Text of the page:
"I have been to Bangladesh a couple of times, and I have never met or heard of any victim of religious persecution. I spoke with one of my friends there – he said not just Hindus, but even Muslims in Bangladesh see India as a big country of opportunities. Since Independence, they have been coming to Assam, not because they suffered persecution, but for opportunities,” said Sarkar.
“This Act has created problems in the entire country. The government has set a cut-off date of 2014, but what if tomorrow, in 2020 or later, someone under the pretext of suffering religious persecution in Bangladesh wants to come to India. What will they do with those people? It will create division between communities under the same religion. Assam will once again have to bear the migration burden,” he added.
Meanwhile, Abu Hanifa Ahmed who lives about 200 metres from the border said that the Citizenship Act goes against the Preamble of the Constitution of India.
“The Preamble declares India to be a sovereign, socialist, secular and democratic republic, but this Act goes against these principles. The world looks upon us as a great democracy. Initially, it seemed to be a communal Act, but is now seen more as an insult to the Assamese people. It has hurt our sentiments,” said Ahmed, a farmer from Barbhangi border village in Dhubri district who takes pride in the fact that he graduated in the early nineties from Gauhati University.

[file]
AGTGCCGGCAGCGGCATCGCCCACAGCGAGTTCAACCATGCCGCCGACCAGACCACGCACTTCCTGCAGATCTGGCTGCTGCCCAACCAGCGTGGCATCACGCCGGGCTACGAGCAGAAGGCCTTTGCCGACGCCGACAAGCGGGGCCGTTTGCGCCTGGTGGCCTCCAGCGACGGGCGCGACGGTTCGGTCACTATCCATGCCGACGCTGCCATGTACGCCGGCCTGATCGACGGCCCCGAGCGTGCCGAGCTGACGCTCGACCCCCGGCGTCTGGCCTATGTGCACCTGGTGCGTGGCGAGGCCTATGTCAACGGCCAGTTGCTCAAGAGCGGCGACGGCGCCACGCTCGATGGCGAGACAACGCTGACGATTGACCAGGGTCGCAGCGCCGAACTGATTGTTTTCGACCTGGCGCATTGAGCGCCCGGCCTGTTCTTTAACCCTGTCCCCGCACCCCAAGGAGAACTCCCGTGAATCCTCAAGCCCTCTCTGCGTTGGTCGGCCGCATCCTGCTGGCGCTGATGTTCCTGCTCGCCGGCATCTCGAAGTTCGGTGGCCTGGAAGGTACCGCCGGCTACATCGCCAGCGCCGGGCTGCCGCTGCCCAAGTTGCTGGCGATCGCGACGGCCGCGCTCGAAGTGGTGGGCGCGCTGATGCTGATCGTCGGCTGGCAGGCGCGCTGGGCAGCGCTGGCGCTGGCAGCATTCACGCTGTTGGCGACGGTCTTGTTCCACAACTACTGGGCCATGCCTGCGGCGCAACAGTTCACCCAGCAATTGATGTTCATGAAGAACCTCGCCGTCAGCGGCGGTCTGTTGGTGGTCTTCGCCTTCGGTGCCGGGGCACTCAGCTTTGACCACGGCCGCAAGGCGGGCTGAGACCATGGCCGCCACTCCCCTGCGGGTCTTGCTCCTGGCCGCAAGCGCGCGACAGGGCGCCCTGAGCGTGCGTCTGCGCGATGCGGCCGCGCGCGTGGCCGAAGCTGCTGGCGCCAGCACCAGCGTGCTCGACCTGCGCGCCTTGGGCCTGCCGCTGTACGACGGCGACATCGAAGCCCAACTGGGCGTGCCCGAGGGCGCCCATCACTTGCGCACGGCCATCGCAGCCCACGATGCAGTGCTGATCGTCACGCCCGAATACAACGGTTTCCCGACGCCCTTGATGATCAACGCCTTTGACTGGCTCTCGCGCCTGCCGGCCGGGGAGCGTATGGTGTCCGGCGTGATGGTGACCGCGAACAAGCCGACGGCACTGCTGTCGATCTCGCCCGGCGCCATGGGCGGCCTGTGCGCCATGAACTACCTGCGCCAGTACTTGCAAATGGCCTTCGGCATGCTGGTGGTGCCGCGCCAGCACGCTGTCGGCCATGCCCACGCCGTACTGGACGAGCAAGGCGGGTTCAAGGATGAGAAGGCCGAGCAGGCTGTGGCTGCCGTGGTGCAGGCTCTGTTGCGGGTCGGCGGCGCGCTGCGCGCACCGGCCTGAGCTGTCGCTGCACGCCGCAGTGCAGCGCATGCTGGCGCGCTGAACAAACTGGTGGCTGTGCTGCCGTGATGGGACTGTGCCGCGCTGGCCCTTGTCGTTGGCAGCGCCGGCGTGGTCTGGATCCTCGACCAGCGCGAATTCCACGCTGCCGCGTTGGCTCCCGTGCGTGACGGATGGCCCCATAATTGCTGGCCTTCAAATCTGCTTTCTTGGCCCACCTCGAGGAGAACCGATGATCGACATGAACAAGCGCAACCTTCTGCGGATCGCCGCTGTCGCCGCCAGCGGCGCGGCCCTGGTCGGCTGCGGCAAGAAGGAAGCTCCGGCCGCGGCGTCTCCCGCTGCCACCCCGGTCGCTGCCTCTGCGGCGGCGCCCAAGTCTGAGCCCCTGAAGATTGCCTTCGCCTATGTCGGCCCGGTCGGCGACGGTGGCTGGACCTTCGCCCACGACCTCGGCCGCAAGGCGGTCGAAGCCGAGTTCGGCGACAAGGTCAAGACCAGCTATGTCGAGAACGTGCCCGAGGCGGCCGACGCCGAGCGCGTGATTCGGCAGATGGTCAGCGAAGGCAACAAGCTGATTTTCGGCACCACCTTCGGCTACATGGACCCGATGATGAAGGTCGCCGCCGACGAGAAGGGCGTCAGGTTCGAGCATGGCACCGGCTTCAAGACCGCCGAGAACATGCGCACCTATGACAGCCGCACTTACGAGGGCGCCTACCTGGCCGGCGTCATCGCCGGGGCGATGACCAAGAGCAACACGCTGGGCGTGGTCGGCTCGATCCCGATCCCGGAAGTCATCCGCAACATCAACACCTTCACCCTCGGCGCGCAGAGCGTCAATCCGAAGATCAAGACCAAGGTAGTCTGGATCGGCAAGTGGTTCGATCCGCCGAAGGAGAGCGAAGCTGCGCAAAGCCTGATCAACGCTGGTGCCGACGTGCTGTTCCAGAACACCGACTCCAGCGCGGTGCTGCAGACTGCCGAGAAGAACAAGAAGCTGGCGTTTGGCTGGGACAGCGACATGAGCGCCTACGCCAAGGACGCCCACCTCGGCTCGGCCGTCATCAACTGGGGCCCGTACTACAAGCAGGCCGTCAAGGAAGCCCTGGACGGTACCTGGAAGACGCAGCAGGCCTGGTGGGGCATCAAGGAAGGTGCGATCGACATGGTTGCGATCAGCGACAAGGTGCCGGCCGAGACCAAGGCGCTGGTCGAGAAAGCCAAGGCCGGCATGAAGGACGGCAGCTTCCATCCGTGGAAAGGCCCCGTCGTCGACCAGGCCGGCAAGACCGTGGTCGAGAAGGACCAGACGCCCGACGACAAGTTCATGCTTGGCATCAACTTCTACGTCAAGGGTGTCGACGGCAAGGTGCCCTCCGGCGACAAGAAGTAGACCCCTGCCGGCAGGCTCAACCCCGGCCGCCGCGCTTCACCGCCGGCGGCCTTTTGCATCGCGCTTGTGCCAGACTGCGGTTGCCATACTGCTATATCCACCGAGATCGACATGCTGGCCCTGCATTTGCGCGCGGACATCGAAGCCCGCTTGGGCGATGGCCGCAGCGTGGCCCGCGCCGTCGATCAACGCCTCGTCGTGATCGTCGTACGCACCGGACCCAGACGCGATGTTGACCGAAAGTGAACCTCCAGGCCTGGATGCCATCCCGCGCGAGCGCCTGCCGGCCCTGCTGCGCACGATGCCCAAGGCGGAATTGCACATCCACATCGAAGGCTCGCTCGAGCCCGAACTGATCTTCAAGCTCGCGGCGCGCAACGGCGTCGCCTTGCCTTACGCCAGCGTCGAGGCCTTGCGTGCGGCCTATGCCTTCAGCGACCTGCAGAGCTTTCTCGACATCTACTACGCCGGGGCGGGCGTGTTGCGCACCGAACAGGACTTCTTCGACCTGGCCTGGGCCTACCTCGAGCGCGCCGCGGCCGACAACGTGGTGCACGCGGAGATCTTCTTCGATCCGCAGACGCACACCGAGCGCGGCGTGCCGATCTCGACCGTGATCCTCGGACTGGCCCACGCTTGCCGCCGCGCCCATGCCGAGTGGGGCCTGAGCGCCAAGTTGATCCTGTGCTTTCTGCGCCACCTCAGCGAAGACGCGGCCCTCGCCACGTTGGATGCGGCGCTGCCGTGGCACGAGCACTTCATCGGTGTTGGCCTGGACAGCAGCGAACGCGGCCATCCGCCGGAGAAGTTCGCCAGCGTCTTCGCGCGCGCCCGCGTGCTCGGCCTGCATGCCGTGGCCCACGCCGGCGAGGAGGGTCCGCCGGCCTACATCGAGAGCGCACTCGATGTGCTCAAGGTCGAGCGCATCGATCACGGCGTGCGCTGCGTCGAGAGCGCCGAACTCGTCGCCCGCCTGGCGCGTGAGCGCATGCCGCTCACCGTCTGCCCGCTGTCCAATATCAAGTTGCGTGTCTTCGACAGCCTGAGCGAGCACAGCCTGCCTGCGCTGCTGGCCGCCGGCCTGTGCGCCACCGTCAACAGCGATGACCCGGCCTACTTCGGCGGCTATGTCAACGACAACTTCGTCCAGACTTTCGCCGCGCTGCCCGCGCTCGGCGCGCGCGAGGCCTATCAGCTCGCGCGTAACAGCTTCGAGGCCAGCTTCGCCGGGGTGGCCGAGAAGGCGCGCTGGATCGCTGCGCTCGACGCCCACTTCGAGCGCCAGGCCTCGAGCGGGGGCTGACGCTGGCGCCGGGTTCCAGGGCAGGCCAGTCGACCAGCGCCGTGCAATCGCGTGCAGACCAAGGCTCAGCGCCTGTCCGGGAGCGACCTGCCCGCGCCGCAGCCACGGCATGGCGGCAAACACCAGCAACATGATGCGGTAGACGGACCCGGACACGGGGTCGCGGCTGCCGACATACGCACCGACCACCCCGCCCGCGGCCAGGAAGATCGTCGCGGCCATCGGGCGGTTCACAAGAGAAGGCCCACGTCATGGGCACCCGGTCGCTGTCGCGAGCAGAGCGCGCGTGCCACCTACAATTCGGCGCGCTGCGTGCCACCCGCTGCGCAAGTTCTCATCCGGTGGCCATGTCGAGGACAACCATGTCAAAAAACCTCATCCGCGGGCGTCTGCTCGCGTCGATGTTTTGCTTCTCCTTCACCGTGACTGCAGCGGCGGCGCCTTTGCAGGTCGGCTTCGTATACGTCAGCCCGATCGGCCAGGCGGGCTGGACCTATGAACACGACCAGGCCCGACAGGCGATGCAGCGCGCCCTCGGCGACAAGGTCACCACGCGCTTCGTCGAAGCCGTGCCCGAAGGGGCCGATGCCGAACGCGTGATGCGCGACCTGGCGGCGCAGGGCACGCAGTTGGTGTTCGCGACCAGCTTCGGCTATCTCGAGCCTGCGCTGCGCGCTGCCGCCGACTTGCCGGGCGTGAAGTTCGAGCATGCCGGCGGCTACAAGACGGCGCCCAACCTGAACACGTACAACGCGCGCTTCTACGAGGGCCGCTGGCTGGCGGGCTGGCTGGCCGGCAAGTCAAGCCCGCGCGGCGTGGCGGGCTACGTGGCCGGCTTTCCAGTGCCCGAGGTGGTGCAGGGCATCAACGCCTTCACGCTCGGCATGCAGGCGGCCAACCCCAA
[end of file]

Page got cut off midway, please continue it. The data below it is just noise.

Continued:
However, Ahmed went on to narrate how he has coped with the stereotypical representation of Muslims in Assam — a result of common misconceptions.
“Instead of feeling vulnerable, I am often hurt to find that people consider all Muslims living along the border as Bangladeshis. During the Language Movement, the people in undivided Goalpara district had accepted Assamese as the state language — my children are studying in Assamese school, my ancestors studied in Assamese institutions. We cannot accept anyone now from across the border — they pose a threat to our language and identity.”
With inputs from Jyotirmoy Chakraborty and Gourish Nandi